The Centre will use Entry 42 of the Union list along with the Entry 33 of the Concurrent List to frame a legislation that will free up the inter-state trade
in all agricultural commodities and intra-state trade
in specific farm produces.
The entry 42 empowers the Centre to frame laws for inter-state trade, while the entry 26 of the State list empowers states to frame rules and laws to regulate trade within their boundaries.
But, the provisions of entry 26 are subject to the entry 33 of the Concurrent list which empowers both the Centre and states to frame rules and laws relating to production, distribution and supply of foodstuffs, including edible oil and oilseeds. As cited above, the union law has supremacy over the state legislation in the Concurrent list.
The structure of the existing APMCs
won’t be changed or altered.
Officials said the Centre planned to a sweeping legislation to enable free trade of agriculture produces, but outside the regulated market yards.
Union, state and concurrent list
Entry 42 (Union list) Inter-state trade and commerce
Enrty 26 (State list) Trade and commerce within the state subject to the provisions of entry 33 of the Concurrent list
Entry 33 (Concurrent list) Trade and commerce in, and the production, supply and distribution of the following:
The products of any industry where the control of such industry by the Union is declared by Parliament
Foodstuffs, including edible oilseeds and oils
Cattle fodder, including oilcakes and other concentrates
Raw cotton, whether ginned or unginned, and cotton seed; and Raw jute
The legislation will pave the way for an alternative selling mechanism for the farmers alongside the existing APMCs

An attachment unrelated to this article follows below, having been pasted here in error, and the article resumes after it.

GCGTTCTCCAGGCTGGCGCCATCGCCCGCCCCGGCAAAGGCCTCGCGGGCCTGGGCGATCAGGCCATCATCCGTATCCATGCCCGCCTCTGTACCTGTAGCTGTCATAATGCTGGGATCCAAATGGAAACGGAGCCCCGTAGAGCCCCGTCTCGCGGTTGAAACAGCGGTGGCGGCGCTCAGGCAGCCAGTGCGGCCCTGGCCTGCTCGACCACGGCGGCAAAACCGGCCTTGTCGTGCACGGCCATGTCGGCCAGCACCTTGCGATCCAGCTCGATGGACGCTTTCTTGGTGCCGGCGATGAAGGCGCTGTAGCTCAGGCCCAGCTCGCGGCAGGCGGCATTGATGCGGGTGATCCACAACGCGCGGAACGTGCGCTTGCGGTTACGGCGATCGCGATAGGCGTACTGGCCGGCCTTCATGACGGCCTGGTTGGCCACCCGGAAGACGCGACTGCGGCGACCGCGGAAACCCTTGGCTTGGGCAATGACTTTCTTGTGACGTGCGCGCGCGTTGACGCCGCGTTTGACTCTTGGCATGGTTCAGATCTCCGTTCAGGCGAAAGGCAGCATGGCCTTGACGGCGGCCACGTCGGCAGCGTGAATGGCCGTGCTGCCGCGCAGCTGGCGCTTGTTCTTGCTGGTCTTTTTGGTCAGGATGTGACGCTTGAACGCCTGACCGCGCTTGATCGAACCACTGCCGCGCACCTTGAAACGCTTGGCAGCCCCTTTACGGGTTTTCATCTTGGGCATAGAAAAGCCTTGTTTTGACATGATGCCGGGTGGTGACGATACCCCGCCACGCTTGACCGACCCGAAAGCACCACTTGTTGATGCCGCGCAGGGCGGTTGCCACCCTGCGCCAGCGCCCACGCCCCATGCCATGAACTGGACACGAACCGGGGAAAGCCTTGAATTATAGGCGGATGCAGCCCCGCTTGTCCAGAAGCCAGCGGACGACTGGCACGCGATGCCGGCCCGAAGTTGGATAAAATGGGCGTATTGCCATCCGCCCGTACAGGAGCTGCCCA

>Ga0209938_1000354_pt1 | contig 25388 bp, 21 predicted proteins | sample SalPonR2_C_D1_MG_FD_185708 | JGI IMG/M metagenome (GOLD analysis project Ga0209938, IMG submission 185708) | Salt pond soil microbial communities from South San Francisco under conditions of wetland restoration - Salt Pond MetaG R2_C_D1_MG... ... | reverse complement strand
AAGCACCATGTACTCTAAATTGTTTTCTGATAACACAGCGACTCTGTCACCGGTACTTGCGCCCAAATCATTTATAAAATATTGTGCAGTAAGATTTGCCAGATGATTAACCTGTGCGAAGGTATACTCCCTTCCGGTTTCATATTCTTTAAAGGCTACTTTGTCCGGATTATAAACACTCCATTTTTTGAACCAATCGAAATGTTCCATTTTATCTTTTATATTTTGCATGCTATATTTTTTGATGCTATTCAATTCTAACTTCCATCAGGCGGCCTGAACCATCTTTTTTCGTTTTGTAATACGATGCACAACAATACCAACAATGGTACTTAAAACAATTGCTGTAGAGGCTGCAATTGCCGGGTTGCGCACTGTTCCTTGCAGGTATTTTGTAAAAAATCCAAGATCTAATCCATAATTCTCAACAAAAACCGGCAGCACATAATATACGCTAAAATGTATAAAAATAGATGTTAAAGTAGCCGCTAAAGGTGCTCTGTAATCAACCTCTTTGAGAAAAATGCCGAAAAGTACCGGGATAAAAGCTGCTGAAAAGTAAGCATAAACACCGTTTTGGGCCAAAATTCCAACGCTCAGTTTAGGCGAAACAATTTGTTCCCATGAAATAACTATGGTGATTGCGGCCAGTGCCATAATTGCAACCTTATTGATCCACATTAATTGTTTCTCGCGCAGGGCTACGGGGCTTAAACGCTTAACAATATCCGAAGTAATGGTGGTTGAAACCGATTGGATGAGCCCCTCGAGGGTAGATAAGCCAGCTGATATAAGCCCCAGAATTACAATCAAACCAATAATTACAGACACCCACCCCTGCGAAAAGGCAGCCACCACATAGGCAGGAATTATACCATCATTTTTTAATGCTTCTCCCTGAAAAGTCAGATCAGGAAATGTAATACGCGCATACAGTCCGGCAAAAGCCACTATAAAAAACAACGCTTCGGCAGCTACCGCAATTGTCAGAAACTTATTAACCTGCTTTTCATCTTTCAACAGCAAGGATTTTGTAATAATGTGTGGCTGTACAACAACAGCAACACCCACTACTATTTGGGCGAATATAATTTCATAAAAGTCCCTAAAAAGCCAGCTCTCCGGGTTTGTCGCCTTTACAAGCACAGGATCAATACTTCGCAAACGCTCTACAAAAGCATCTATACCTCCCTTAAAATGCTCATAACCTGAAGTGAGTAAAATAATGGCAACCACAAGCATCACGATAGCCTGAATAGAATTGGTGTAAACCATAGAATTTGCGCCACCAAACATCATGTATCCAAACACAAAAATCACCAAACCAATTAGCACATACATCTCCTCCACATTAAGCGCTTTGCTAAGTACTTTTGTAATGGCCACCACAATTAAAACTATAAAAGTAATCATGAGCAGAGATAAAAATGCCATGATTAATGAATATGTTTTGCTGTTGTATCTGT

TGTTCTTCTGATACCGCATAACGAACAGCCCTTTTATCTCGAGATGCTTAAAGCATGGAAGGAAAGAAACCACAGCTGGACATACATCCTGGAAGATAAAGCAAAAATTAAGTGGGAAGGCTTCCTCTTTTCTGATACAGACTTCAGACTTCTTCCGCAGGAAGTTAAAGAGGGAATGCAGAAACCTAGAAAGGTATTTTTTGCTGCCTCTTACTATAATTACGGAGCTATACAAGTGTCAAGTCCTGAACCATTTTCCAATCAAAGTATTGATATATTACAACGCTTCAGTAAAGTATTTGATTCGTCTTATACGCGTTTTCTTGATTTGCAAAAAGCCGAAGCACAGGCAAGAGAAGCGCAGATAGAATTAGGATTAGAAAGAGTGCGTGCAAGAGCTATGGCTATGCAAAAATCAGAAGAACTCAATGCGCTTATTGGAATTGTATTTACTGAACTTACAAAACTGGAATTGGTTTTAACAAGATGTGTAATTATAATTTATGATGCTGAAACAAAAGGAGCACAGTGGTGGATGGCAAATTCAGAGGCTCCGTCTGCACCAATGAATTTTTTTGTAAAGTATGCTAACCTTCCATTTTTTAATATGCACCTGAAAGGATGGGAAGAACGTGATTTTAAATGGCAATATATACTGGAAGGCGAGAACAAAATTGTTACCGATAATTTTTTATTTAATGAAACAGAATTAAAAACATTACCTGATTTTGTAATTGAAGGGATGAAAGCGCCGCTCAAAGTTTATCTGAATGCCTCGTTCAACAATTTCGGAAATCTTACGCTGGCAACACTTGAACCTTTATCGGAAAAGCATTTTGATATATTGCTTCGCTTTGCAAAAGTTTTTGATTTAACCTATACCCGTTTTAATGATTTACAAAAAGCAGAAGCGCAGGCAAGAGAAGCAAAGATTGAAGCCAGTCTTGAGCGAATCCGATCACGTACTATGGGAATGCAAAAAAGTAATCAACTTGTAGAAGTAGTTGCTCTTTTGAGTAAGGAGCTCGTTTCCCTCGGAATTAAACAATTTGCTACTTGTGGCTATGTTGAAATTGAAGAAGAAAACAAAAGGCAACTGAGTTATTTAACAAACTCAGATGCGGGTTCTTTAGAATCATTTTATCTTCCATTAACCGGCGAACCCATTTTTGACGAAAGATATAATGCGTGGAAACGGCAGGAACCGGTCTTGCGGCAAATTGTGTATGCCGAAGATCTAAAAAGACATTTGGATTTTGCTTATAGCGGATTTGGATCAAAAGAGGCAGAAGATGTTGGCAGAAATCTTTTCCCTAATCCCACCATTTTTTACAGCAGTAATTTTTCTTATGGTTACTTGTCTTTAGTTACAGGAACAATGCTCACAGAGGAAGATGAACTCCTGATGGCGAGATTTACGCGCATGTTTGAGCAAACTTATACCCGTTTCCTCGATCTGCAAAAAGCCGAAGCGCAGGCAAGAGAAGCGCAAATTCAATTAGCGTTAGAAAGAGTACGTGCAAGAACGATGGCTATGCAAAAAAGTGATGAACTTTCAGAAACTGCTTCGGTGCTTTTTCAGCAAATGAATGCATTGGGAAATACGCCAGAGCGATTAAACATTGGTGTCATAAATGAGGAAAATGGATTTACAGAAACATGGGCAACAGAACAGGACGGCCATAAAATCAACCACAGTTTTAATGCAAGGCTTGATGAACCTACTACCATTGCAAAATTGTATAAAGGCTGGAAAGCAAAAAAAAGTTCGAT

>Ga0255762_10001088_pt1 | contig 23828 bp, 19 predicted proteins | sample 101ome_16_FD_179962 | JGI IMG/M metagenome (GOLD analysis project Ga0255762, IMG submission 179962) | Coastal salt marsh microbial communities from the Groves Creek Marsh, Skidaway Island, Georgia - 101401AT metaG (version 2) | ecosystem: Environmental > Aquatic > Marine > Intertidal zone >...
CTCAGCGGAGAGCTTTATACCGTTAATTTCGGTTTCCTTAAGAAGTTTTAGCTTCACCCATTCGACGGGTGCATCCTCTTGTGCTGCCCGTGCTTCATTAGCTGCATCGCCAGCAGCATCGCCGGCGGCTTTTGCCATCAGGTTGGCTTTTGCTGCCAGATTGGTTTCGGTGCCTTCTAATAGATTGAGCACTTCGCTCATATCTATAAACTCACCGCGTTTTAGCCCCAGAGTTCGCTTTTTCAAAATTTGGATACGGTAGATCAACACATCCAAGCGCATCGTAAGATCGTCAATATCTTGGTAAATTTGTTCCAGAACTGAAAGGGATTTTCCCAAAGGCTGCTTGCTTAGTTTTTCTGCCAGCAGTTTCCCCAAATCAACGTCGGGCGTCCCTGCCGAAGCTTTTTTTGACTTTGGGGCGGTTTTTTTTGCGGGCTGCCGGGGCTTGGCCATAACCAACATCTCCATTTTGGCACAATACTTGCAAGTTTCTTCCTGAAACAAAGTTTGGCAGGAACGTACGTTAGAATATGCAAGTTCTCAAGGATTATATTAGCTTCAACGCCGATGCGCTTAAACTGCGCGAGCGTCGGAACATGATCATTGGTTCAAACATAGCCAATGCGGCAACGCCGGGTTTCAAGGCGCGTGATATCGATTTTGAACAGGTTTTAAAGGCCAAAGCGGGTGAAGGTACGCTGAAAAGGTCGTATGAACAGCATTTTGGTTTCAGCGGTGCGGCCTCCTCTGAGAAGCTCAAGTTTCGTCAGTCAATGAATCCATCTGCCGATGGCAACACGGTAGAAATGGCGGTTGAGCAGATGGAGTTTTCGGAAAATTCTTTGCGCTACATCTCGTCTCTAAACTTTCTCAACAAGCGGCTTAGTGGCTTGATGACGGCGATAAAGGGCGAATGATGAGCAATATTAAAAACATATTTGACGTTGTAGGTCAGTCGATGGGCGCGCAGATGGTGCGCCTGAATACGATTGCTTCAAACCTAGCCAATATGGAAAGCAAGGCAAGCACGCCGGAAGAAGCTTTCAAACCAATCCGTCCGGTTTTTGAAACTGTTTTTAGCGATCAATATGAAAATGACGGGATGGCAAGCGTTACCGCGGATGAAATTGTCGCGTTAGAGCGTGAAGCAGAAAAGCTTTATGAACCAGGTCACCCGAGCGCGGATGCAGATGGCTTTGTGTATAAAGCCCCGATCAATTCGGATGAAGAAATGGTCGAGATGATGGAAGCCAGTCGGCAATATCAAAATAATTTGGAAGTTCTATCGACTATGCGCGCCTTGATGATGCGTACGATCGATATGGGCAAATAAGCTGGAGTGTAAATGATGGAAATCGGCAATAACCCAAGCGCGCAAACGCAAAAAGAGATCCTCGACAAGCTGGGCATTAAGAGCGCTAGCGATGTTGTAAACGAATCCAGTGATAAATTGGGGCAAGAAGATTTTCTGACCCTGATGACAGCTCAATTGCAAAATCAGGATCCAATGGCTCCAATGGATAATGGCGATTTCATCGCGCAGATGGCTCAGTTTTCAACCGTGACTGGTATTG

to ensure a sort of competition between APMCs
and private direct trade.
“The new law will dismantle the entry barriers that exist between states and within states and will enable direct trade between the farmers and traders outside the APMCs across the country. This law will be passed in Parliament or could be even implemented through an ordinance,” a senior official said. The new Act will enable direct purchase by any traders.
For the second piece of legislation, officials said the union government is exploring the prevailing provisions of the Indian Contracts Act for making a legal framework to protect farmers in case of contract farming and also laying down rules for companies which enter into such agreement with farmers.
The Act guides all existing contract arrangements, but farming is not under it. In other words, contract farming is not allowed.The provisions of this Act will be explored to include farming within its ambit.
The proposed amendment to the Essential Commodities Act
to deregulate cereals, edible oils, oilseeds, pulses, onions and potato matches the two legislations, officials said. These moves will enable a big processor to purchase directly from farmers anywhere in India without worrying about the legal problems that he might encounter and also store much as he wants
without worrying about stock holding limits.
“These will bring scale into farming operations,” said the official.